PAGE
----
How do we prepare for millennials in the workforce? What are we missing when it comes to understanding this generation? Why do we want it to be similar to generations before it?
Some people see the millennials as an entitled generation; that they expect things they didn’t earn. A generation that is used to instant gratification. After all, they never had to press rewind on a cassette player and wait 5 minutes for it to rewind. The millennials are used to anything they want at the touch of a screen. They are different. They are very different.
There is a new status quo. The millennials want quicker, faster and easier. I mean, can we blame them? We might see it as collaborative social anxiety and an embellished sense of self. However, what if we change the way we see it? How can we begin to adapt for the millennial workforce?
What if we said, they have an ability to collaborate and a high sense of pride for their work to resemble self.
As psychology heads towards positive affirming, we should establish more hope for the future. Previous generations need to update our attitude while the millennials update their status. The millennials want consistent feedback and less aggressive micromanaging.
Preparing for the millennial workforce takes a different approach:
- Encourage Collaboration – Millennials are encouraged by competition. They are competing for “likes” and not just on their Instagram, but in the workforce.
- Learn from their Tech Savvy– Learn something from your younger counterparts. They are tech savvy and they have been using iPads since elementary school.
- Give them Independence– Independence is important to the millennials. Micromanaging this generation will cause nothing but headache for you and quitting for them.
- Welcome Change – As a hiring manager or business owner you will have to accept where this new generation is. Change is here and it happens faster than it used to. This generation embraces change. You need to as well.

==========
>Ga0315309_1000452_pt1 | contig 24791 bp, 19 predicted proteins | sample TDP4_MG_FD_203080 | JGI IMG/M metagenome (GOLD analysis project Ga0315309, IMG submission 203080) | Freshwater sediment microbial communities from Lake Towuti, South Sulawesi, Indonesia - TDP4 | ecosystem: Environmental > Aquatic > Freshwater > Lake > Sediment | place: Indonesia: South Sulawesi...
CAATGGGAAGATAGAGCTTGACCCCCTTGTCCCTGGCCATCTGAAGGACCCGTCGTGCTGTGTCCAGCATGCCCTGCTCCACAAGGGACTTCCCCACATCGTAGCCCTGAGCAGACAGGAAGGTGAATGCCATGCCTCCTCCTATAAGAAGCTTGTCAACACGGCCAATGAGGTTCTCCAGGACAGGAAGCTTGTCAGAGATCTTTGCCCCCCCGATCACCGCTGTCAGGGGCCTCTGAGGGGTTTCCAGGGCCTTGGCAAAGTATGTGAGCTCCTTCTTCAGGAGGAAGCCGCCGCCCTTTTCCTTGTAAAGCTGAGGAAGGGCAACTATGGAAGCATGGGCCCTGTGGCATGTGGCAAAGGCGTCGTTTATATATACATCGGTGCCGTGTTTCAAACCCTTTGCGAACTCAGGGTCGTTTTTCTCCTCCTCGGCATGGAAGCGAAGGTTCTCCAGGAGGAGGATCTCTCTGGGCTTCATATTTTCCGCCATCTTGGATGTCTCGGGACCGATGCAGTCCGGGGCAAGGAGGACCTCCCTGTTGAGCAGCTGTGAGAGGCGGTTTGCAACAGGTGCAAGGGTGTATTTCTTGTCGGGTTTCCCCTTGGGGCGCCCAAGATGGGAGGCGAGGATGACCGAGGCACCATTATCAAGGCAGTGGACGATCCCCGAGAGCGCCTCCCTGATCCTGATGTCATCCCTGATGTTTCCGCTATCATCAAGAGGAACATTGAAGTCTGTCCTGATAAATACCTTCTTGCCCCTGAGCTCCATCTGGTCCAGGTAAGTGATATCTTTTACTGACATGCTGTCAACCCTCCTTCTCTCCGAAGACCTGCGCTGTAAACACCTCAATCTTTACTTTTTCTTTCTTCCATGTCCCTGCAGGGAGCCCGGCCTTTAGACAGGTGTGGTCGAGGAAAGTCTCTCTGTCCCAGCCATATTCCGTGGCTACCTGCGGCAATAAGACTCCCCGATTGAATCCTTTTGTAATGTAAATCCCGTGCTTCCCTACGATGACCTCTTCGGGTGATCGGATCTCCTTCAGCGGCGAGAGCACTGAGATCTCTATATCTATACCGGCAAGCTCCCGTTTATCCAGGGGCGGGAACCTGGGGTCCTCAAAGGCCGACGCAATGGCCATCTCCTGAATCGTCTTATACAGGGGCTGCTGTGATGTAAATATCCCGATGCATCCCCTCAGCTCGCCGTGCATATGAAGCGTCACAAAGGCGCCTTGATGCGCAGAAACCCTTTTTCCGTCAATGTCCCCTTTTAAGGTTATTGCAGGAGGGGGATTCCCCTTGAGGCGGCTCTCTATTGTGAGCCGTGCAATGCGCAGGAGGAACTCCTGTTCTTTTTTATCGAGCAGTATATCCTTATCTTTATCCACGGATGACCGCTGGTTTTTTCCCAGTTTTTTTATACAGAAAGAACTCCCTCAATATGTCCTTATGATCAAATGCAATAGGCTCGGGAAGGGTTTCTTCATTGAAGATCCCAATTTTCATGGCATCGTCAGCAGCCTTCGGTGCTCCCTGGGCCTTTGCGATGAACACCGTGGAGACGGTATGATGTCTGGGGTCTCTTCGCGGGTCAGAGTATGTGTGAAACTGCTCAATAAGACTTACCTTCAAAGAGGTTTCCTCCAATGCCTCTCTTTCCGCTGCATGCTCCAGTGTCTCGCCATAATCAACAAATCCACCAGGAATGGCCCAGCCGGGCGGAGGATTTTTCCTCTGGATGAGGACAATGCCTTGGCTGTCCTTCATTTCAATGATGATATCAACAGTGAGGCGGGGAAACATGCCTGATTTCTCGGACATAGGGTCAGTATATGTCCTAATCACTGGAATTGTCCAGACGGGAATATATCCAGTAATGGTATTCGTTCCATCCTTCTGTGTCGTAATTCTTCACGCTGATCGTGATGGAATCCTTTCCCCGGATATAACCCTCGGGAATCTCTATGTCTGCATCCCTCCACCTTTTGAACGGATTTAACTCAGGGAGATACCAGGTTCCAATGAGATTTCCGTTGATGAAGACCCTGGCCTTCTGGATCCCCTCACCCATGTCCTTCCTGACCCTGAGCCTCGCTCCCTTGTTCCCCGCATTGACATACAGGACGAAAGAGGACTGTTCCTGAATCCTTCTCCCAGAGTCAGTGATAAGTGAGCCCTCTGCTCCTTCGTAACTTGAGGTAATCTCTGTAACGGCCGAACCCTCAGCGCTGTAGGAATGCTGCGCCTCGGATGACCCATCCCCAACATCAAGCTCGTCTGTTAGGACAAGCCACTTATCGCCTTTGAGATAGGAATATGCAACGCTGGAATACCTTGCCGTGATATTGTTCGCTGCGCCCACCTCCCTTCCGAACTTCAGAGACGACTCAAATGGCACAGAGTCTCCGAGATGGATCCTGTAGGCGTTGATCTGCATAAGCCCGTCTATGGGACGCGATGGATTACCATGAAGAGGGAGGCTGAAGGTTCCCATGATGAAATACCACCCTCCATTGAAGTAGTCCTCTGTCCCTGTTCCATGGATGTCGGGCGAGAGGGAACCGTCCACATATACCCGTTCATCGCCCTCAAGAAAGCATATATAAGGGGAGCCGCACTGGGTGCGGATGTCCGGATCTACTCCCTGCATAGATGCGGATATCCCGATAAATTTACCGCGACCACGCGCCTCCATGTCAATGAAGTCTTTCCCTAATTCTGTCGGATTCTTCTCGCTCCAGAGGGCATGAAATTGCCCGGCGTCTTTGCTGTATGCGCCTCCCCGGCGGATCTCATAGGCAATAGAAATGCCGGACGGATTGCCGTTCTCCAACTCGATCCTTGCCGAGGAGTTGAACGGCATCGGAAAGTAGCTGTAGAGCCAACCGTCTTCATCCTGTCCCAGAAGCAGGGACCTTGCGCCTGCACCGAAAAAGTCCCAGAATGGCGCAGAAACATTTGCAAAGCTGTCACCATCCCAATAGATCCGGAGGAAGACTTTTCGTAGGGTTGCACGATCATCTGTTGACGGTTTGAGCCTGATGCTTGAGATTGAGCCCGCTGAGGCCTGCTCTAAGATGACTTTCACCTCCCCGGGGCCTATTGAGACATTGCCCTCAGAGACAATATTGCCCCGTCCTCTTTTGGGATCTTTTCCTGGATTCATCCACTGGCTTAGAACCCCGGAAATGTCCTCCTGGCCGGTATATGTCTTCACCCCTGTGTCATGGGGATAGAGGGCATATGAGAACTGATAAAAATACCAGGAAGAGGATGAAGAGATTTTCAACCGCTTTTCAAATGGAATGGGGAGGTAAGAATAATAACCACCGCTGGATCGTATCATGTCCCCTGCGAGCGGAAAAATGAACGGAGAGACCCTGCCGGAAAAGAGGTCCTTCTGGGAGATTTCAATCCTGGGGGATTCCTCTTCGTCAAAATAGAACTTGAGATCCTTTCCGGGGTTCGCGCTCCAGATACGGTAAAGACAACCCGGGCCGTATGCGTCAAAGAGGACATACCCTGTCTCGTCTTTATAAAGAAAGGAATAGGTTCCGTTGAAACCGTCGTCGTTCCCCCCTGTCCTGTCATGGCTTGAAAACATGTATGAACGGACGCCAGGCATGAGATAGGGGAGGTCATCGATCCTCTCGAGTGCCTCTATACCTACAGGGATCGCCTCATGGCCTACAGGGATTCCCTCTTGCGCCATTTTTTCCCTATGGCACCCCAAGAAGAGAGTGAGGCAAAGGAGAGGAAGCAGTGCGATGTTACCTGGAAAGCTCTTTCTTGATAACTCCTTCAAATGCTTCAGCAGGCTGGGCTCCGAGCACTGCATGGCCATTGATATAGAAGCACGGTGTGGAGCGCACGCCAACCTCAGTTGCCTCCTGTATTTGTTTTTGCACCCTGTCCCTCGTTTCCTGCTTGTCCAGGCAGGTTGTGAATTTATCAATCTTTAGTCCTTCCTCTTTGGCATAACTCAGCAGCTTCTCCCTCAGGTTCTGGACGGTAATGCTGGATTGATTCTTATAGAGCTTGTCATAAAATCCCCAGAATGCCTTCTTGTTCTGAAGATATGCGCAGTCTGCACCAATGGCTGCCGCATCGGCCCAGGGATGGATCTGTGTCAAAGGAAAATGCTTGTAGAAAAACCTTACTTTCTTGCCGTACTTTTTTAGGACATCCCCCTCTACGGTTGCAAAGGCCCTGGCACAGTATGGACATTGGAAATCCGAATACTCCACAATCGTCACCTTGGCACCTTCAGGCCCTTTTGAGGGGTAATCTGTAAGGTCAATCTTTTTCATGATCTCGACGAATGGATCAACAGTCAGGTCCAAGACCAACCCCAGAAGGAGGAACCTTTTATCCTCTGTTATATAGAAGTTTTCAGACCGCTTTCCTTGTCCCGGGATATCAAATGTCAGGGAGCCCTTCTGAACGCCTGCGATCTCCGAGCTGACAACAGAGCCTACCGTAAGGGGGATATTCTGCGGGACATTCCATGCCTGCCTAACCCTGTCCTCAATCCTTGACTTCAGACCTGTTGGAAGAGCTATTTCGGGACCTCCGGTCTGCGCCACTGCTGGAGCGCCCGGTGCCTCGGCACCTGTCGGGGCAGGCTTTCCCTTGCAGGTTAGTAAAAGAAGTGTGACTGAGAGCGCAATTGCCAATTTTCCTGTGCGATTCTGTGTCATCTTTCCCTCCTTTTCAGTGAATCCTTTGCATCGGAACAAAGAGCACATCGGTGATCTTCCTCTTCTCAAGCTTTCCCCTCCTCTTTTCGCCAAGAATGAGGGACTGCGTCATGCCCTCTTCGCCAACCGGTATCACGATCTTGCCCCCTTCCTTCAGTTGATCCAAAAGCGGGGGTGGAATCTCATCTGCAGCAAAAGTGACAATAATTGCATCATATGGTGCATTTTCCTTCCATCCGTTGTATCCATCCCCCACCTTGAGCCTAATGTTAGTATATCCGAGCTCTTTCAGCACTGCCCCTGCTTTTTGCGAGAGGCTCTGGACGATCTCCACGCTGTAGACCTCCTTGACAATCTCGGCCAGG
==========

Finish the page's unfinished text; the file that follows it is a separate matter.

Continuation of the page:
- Cultivate Inspiration– Cut the coddling, but keep up with the Kardashians. Millennials are inspired by realities that past generations may not understand. They are influenced by social excitement and energized by new ideas.
- Recognize their Values– Money isn’t enough. They use plastic or scan apps to pay for things. They don’t place value on money. They have barely even seen it. They want to take a selfie at Machu Picchu instead of buying that new BMW. The monetary value doesn’t override the freedom.
We are not impressing upon the indulgent. We are not acting like overprotective parents. We are building a new workforce that appreciates positive feedback and collective collaboration. So how do we prepare for the millennials to take over the workforce? We encourage, we connect, and we inspire.
Well everyone, sexting was officially added in Webster’s Dictionary this year. “Sexting” is defined as: a blend of the words sex and texting, and first came into use in 2007. It’s the act of sending lewd messages or racy photos via cellphone.
If you are of the baby booming generation or older, just ask your oldest (one that it at least in college) kid about this. Also make sure to talk about it to your teens. Sexting is something that needs discussed and understood. The worst thing you can do is ignore the issue and let teens’ peers help them make these decisions. Simply talk to them and help them understand the dangers.
Why do you think it’s okay to Sext me?
Have you ever gotten some shirtless picture from a person deciding to send it to you after taking it in their bathroom mirror?
Do you sometimes get text language from a possible partner that seems vulgar?
Overall, a person that crosses lines like this does not have much discrepancy themselves. Your language, texts and interactions may be responsible for leading them astray. I am not suggesting that you are the one giving them the wrong idea, but controlling your actions is always easier than controlling someone else’s. Control your actions and hopefully theirs by following these don’ts.
- Use sexual language
- Send sexual pictures
- Make jokes that allude sexual talk
- Overstep your own boundaries
- Be too sexual in your mannerisms
Never assume that your privacy is safe with someone when it can be quickly streamed or sent anywhere.